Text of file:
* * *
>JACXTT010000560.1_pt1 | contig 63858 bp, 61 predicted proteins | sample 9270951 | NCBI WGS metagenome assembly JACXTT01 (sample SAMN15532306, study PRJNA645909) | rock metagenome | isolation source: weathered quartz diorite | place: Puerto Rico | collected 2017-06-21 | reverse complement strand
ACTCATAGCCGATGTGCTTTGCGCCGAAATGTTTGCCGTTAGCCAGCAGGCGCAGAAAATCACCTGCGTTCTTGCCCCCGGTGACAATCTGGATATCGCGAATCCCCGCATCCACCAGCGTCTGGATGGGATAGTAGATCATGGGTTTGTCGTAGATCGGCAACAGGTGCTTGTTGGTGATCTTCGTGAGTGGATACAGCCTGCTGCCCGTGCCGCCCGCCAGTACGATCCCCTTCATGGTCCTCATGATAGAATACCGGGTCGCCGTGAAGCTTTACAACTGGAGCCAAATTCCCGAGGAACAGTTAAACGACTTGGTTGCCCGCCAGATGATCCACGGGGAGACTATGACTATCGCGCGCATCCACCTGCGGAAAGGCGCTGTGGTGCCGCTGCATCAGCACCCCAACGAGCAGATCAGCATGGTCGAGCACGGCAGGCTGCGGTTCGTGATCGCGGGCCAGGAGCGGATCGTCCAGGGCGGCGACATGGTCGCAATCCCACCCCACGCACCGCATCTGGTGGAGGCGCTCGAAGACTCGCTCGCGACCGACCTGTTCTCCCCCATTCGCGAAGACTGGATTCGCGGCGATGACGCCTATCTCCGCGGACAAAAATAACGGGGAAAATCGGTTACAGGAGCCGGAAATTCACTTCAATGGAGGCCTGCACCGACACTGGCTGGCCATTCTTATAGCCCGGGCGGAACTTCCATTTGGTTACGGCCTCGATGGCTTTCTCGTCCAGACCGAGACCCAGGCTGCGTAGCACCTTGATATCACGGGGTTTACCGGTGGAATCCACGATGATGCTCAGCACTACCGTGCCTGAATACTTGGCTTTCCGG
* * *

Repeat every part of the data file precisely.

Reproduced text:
>JACXTT010000560.1_pt1 | contig 63858 bp, 61 predicted proteins | sample 9270951 | NCBI WGS metagenome assembly JACXTT01 (sample SAMN15532306, study PRJNA645909) | rock metagenome | isolation source: weathered quartz diorite | place: Puerto Rico | collected 2017-06-21 | reverse complement strand
ACTCATAGCCGATGTGCTTTGCGCCGAAATGTTTGCCGTTAGCCAGCAGGCGCAGAAAATCACCTGCGTTCTTGCCCCCGGTGACAATCTGGATATCGCGAATCCCCGCATCCACCAGCGTCTGGATGGGATAGTAGATCATGGGTTTGTCGTAGATCGGCAACAGGTGCTTGTTGGTGATCTTCGTGAGTGGATACAGCCTGCTGCCCGTGCCGCCCGCCAGTACGATCCCCTTCATGGTCCTCATGATAGAATACCGGGTCGCCGTGAAGCTTTACAACTGGAGCCAAATTCCCGAGGAACAGTTAAACGACTTGGTTGCCCGCCAGATGATCCACGGGGAGACTATGACTATCGCGCGCATCCACCTGCGGAAAGGCGCTGTGGTGCCGCTGCATCAGCACCCCAACGAGCAGATCAGCATGGTCGAGCACGGCAGGCTGCGGTTCGTGATCGCGGGCCAGGAGCGGATCGTCCAGGGCGGCGACATGGTCGCAATCCCACCCCACGCACCGCATCTGGTGGAGGCGCTCGAAGACTCGCTCGCGACCGACCTGTTCTCCCCCATTCGCGAAGACTGGATTCGCGGCGATGACGCCTATCTCCGCGGACAAAAATAACGGGGAAAATCGGTTACAGGAGCCGGAAATTCACTTCAATGGAGGCCTGCACCGACACTGGCTGGCCATTCTTATAGCCCGGGCGGAACTTCCATTTGGTTACGGCCTCGATGGCTTTCTCGTCCAGACCGAGACCCAGGCTGCGTAGCACCTTGATATCACGGGGTTTACCGGTGGAATCCACGATGATGCTCAGCACTACCGTGCCTGAATACTTGGCTTTCCGG